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Ferguson hearing ends, decision expected in mid-June

Friday, April 20, 2012 | 3:49 p.m. CDT; updated 5:18 p.m. CDT, Saturday, April 21, 2012
Convicted murder defendant Ryan Ferguson listens to Assistant Attorney General Ted Bruce deliver his opening statements during an evidentiary hearing in April.

*An earlier version of this story incorrectly referred to someone else as the subject of Iranpour's testimony. He was referring to Erickson.

JEFFERSON CITY — Ryan Ferguson's evidentiary hearing came to a close Friday morning, leaving Cole County Circuit Judge Daniel Green to decide by mid-June whether he will overrule Ferguson's 2005 conviction.

In their closing arguments, attorneys presented opposing interpretations of the way Green should consider recanted testimonies from Jerry Trump and Charles "Chuck" Erickson as he makes his decision. If Green rules in favor of Ferguson, Ferguson could be provided an opportunity for a new trial, contingent upon appeals made after Green's ruling.

The history

Ryan Ferguson was convicted of second-degree murder and first-degree robbery in the 2001 strangling death of Kent Heitholt, 48, in the Columbia Daily Tribune's parking lot. Charles "Chuck" Erickson testified during the 2005 trial that he and Ferguson killed Heitholt together. The conviction began a series of appeals and a change in representation for Ferguson to Chicago-based Kathleen Zellner.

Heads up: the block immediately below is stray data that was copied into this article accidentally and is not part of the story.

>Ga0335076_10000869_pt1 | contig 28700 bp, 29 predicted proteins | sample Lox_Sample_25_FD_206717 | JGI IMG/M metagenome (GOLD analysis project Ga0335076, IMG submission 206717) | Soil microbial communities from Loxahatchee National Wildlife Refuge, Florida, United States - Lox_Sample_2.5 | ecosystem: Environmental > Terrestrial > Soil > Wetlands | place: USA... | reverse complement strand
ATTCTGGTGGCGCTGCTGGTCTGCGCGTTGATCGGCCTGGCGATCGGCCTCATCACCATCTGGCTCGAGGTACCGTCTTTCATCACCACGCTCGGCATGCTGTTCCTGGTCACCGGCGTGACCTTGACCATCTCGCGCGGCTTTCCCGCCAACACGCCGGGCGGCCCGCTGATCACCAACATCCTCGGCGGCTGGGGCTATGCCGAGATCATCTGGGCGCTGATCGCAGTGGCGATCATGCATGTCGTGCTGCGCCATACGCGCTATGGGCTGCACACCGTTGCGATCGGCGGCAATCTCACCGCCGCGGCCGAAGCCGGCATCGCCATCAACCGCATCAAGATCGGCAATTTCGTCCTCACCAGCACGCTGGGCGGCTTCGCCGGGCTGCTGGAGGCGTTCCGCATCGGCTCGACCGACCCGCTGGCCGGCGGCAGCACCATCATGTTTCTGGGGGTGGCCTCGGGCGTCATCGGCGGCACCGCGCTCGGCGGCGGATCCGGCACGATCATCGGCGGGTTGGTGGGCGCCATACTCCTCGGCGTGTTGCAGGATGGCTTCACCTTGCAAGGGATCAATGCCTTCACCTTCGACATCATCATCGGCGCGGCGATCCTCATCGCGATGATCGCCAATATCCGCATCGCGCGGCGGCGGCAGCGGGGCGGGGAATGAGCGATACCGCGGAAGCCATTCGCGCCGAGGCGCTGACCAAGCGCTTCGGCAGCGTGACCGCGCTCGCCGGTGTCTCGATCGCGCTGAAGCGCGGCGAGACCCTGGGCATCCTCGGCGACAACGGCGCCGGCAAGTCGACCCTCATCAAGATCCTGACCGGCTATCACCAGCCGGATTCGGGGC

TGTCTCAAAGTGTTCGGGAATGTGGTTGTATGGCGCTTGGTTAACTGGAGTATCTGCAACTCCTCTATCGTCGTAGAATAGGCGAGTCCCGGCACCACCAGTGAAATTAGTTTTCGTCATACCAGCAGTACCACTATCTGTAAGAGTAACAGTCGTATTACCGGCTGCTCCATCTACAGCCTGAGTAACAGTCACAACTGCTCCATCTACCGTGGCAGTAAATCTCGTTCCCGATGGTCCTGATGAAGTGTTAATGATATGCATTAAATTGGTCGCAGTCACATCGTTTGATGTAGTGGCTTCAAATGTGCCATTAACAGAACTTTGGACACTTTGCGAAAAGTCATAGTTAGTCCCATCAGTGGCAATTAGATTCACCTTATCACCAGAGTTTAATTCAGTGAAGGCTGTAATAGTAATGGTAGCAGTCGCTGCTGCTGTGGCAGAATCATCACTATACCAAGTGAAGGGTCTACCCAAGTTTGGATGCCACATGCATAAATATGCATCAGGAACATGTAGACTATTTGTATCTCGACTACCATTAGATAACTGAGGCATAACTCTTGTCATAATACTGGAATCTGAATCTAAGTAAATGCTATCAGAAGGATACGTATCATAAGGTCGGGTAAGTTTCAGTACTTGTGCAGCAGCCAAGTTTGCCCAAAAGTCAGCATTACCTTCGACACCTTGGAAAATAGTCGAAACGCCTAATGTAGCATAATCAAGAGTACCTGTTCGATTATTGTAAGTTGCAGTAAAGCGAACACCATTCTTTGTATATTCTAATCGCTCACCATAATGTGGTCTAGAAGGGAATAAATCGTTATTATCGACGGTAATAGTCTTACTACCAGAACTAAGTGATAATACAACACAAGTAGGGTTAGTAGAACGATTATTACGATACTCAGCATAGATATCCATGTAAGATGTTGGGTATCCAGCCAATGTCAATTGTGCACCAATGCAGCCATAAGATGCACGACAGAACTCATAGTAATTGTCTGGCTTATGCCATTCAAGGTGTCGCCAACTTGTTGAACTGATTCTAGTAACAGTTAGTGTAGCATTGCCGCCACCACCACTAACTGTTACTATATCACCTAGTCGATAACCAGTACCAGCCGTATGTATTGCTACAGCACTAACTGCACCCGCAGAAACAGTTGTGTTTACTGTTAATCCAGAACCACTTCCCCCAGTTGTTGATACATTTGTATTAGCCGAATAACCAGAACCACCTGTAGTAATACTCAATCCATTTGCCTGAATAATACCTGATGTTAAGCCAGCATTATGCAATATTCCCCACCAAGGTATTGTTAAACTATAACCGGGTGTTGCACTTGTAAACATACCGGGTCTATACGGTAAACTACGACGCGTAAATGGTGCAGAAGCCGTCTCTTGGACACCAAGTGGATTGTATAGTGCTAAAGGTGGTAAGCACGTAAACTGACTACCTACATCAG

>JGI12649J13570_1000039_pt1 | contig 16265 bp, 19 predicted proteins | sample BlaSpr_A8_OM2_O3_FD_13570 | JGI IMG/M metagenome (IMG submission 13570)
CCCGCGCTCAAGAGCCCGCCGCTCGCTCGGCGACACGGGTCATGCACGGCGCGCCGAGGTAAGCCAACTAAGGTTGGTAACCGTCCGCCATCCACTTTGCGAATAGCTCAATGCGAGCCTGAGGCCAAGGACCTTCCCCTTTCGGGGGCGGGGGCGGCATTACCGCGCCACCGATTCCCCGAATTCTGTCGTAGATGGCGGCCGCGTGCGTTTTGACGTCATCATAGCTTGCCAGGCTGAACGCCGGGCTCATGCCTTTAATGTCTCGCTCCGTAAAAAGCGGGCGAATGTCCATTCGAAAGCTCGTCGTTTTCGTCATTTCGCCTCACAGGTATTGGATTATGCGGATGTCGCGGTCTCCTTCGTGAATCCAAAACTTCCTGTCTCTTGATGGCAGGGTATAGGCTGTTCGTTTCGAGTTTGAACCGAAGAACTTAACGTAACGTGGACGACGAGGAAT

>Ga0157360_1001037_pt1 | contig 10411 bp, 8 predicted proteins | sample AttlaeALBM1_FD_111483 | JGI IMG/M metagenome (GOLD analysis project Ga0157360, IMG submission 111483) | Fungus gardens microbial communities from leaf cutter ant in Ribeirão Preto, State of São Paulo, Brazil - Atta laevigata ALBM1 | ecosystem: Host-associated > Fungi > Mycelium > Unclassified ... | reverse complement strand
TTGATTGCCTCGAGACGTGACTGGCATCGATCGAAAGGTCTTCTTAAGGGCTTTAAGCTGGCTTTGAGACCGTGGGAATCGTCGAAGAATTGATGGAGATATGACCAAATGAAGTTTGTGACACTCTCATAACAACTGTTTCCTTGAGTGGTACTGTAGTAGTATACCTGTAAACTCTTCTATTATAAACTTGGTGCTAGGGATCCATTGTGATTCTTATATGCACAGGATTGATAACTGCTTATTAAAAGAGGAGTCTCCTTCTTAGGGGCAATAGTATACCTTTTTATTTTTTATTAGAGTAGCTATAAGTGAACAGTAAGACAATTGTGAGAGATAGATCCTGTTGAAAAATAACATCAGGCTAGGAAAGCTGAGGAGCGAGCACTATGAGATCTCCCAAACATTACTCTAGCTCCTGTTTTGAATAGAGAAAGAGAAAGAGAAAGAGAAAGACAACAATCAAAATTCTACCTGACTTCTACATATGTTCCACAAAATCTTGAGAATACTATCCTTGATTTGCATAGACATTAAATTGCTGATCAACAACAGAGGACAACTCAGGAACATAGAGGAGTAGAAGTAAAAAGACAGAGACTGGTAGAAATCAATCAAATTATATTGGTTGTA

Cole County Circuit Judge Daniel Green will determine after the week-long evidentiary hearing whether Ferguson's original charges will be vacated, which might provide Ferguson an opportunity for a new trial.


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Trump, a former Tribune janitor, identified Ferguson and Erickson during the 2005 trial as the men he saw in the Columbia Daily Tribune's parking lot the night sports editor Kent Heitholt was killed in 2001. Erickson implicated Ferguson in the killing when he confessed to Columbia Police Department detectives in 2004.